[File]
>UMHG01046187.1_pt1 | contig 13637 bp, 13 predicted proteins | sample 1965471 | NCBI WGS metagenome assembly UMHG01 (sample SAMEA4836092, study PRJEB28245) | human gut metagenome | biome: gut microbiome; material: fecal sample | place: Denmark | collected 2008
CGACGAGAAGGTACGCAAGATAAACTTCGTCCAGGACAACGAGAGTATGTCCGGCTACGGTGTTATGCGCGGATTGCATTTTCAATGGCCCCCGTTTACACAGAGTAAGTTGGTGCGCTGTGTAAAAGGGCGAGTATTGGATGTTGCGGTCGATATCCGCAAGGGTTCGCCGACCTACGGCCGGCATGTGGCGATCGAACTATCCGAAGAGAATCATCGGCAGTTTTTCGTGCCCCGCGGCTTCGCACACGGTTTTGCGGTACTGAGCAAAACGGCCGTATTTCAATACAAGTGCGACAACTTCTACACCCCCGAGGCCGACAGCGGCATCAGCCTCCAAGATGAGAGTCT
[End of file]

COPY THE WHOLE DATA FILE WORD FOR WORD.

>UMHG01046187.1_pt1 | contig 13637 bp, 13 predicted proteins | sample 1965471 | NCBI WGS metagenome assembly UMHG01 (sample SAMEA4836092, study PRJEB28245) | human gut metagenome | biome: gut microbiome; material: fecal sample | place: Denmark | collected 2008
CGACGAGAAGGTACGCAAGATAAACTTCGTCCAGGACAACGAGAGTATGTCCGGCTACGGTGTTATGCGCGGATTGCATTTTCAATGGCCCCCGTTTACACAGAGTAAGTTGGTGCGCTGTGTAAAAGGGCGAGTATTGGATGTTGCGGTCGATATCCGCAAGGGTTCGCCGACCTACGGCCGGCATGTGGCGATCGAACTATCCGAAGAGAATCATCGGCAGTTTTTCGTGCCCCGCGGCTTCGCACACGGTTTTGCGGTACTGAGCAAAACGGCCGTATTTCAATACAAGTGCGACAACTTCTACACCCCCGAGGCCGACAGCGGCATCAGCCTCCAAGATGAGAGTCT